She won her initial case in the US District Court for the Northern District of Texas but then the state appealed to the Supreme Court. In January 1973, the Supreme Court upheld the original ruling – stating that the 14th Amendment’s right to privacy does protect a pregnant woman’s right to choose an abortion.
But the court also understood that the states have an obligation to create laws that protect the health of women and prenatal life. The court saw those two sides – the rights of a woman and the protection of her health – as a pendulum that swung from one side to the other as the pregnancy progresses and the fetus’s ability to survive on its own. To balance those two sides, the Court tied state regulations to the three trimesters of pregnancy:
During the first trimester, they figured abortions are relatively safe so governments can’t prohibit abortions at all. During the second trimester, however, abortions are a little more risky for the mother, so governments can require reasonable health regulations. Third trimester abortions are even more risky for the mother and unborn child, so states could prohibit abortions entirely except in cases where an abortion is necessary to save the life or health of the mother.
Planned Parenthood v. Casey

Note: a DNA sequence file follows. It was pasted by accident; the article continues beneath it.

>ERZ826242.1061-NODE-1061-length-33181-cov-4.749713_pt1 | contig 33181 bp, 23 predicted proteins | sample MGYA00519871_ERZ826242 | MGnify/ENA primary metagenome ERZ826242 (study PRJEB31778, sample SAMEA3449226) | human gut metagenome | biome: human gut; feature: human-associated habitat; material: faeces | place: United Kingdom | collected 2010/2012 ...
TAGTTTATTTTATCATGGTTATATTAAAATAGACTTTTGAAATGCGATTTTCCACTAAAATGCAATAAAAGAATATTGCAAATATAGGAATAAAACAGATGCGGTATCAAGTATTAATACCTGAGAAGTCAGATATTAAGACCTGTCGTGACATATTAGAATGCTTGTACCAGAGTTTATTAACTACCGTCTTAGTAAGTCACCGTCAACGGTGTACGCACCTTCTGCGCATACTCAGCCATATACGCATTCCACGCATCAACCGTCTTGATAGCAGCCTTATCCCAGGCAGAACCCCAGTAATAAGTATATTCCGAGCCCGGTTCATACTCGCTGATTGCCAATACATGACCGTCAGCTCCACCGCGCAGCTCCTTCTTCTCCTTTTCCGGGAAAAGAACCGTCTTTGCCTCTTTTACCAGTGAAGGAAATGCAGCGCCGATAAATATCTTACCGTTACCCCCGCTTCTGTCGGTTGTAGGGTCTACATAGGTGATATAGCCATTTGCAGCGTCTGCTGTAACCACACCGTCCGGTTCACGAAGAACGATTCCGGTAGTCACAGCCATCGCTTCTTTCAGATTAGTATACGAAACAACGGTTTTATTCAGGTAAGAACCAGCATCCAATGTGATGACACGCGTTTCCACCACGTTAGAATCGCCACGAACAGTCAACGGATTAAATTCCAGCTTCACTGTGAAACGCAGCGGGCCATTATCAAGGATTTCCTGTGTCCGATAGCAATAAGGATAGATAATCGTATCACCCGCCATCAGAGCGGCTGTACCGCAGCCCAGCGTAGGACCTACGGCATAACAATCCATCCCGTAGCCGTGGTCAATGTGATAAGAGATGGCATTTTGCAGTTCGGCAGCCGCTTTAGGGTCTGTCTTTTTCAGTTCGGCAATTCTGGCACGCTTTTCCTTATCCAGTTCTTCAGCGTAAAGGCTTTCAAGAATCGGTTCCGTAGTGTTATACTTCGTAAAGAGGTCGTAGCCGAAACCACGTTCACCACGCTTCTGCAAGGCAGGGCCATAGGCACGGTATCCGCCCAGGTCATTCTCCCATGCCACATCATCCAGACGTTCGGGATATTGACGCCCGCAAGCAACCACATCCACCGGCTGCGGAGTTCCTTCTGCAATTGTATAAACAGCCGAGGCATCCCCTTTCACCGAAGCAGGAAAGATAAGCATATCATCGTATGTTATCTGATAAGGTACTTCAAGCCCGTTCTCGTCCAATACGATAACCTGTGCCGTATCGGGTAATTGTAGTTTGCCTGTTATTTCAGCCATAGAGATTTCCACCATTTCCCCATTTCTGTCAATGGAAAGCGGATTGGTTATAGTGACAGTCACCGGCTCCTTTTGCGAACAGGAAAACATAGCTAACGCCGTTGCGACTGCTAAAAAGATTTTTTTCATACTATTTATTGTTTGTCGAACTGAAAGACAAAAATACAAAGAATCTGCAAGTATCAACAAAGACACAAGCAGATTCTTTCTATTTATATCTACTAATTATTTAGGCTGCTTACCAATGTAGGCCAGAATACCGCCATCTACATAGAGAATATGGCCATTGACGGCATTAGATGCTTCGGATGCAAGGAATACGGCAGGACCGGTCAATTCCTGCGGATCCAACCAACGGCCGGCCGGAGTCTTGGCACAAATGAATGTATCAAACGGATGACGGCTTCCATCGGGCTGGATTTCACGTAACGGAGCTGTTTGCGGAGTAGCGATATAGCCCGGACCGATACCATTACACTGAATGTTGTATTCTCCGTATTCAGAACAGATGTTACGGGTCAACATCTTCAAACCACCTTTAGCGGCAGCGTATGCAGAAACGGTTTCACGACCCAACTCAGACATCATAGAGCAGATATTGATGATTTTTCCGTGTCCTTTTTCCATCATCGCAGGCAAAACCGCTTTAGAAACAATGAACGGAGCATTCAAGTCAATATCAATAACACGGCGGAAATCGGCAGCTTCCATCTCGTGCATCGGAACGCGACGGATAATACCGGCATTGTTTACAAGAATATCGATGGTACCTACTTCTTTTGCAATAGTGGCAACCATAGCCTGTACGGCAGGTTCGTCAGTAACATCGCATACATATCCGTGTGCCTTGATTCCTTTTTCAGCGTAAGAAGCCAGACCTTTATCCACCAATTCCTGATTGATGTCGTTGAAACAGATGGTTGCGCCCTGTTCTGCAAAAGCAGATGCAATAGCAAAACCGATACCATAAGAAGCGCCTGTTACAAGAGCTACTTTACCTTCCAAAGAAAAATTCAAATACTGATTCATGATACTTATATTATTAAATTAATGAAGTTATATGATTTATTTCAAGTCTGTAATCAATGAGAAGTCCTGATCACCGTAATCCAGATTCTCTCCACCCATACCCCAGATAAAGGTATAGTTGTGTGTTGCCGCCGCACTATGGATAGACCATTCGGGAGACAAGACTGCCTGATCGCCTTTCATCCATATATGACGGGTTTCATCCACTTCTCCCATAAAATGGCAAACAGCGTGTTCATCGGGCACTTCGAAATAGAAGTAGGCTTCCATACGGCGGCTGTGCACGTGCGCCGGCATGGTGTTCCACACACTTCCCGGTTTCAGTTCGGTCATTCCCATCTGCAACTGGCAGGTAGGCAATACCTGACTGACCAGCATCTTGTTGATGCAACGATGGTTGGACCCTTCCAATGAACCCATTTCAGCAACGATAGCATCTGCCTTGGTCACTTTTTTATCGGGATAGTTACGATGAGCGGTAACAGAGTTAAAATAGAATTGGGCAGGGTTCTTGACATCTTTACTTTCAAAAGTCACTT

This trimester framework served us well for nearly twenty years until the early 90s. At this time, the state of Pennsylvania had imposed requirements on all abortions regardless of the trimester – requirements including a waiting period, spousal notice, and parental consent. Planned Parenthood fought the requirements in the case of Planned Parenthood v. Casey and the Supreme Court heard arguments in 1992. This time, while the Court did uphold that the 14th Amendment protects a woman’s right to choose to have an abortion prior to viability, it replaced the trimester framework with a “viability analysis” – thereby allowing states to start implementing restrictions like waiting periods and spousal or parental notifications during the first trimester. It also changed the way future abortion cases would be reviewed, making it so state restrictions would only be considered unconstitutional if they were enacted for “the purpose or effect of placing a substantial obstacle in the path of a woman seeking an abortion of a nonviable fetus.”